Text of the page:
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I've currently developed a database using the data separation model whereby I have an interface file, and a database file. The interface file is held locally on each computer using the database, and the database file is held on a server.

 

There are going to be 3 - 5 different organisations all contributing data to the main database, but ordinary users should only have access to the data created by their organisation. Some "super-users" will have access to the combined data from all organisations. I currently have lots of reports which cycle through the database, analysing specific parts of the data and returning found sets. What is the best way to segregate out my data on an organisation by organisation level?

 

Im trying to avoid having separate database files so that I don't have to make the changes to each file every time the database is updated?

 

I thought about setting up access privileges, and storing the organisation name in every record of the database, then limiting the view, edit, delete privileges based on this field. However, upon reading through the various FMforums it looks like this would give me multiple records showing .

 

Im basically trying to achieve:-

 

User 1 from Organisation A logs on - database behaves as if specific to Organisation A

 

Same for User 2 from Organisation B

 

Super User logs on and can run reports on data from Organisation A & B combined

 

Can anyone suggest an elegant solution?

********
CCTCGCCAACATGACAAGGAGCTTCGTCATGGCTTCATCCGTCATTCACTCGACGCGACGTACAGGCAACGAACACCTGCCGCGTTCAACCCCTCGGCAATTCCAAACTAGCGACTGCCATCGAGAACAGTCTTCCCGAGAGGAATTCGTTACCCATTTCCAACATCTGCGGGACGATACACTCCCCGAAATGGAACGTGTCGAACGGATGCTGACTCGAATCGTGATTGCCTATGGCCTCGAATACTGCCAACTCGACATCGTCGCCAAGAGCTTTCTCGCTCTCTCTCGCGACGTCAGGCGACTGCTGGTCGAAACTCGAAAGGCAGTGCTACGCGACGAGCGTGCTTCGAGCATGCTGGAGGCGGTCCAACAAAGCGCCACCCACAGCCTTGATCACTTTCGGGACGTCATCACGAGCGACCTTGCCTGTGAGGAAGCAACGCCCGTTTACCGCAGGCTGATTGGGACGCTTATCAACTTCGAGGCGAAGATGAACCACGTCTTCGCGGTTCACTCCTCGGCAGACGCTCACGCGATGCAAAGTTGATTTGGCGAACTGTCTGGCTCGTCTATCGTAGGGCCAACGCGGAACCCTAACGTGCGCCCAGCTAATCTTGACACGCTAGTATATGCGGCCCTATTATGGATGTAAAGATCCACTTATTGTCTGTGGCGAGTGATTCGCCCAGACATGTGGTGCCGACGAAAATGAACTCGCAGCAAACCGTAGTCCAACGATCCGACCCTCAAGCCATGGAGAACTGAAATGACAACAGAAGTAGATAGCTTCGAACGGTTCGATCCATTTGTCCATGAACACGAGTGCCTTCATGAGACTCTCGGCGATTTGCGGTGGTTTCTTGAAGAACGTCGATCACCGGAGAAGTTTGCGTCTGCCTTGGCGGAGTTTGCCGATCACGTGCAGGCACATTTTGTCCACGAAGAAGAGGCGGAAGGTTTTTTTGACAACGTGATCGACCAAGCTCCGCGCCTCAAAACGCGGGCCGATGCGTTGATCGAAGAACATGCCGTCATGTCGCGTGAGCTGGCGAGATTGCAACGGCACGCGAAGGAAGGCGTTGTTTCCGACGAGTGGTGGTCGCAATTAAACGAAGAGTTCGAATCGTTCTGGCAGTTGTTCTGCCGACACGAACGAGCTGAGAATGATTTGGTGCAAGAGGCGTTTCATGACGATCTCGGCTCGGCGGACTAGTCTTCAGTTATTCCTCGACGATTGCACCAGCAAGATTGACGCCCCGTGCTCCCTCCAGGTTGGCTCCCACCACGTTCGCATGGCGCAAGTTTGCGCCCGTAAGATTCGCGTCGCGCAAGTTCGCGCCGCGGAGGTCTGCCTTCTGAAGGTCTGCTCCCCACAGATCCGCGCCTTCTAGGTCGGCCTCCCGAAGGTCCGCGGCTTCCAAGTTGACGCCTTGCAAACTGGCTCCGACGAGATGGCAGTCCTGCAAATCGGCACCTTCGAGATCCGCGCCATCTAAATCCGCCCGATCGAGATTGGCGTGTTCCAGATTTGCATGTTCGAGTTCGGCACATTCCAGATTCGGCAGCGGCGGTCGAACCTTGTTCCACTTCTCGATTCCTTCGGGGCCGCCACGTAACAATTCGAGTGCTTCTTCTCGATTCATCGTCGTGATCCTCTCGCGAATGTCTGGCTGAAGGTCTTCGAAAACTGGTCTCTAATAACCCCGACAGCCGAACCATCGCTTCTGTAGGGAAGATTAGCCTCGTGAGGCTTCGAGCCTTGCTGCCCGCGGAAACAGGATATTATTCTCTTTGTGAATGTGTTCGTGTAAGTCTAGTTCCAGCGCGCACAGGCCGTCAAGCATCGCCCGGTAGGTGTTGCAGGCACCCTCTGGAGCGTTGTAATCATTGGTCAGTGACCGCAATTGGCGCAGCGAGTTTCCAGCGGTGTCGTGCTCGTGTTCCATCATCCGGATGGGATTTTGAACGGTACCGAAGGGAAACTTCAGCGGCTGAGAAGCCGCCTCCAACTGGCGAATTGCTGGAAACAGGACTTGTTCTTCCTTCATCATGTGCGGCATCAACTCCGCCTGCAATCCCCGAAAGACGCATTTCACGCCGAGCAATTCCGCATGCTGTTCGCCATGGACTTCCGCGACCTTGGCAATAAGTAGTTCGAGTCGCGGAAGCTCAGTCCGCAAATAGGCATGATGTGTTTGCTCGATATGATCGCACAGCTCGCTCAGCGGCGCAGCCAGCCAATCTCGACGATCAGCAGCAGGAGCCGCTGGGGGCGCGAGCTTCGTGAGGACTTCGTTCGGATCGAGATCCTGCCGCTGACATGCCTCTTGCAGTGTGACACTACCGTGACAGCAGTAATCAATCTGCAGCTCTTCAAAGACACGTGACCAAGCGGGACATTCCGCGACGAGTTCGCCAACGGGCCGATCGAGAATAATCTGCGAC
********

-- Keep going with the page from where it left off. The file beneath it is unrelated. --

BW,

 

Mike

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Make a developer-only table of usernames (using Get(AccountName) in an opening script) and the database that each user has access to. Then used scripted navigation to each layout that performs a find (or sets a global variable that controls a portal) so that the user only sees data specific to his/her organization.

 

Super User logs on and can run reports on data from Organisation A & B combined

Playing "Devil's advocate," what is the benefit or advantage of anyone being able to see the combined data from different organizations?

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Be very, very careful if you take this approach. Make sure the privilege sets don't allow other users to view data the are not supposed to. If it's not part of the actual security schema, there are ways to still view the data even if you didn't intend for them to. As Ronnie Rios puts it, don't rely on "Security By Obscurity". I would keep it in separate data files if at all possible.

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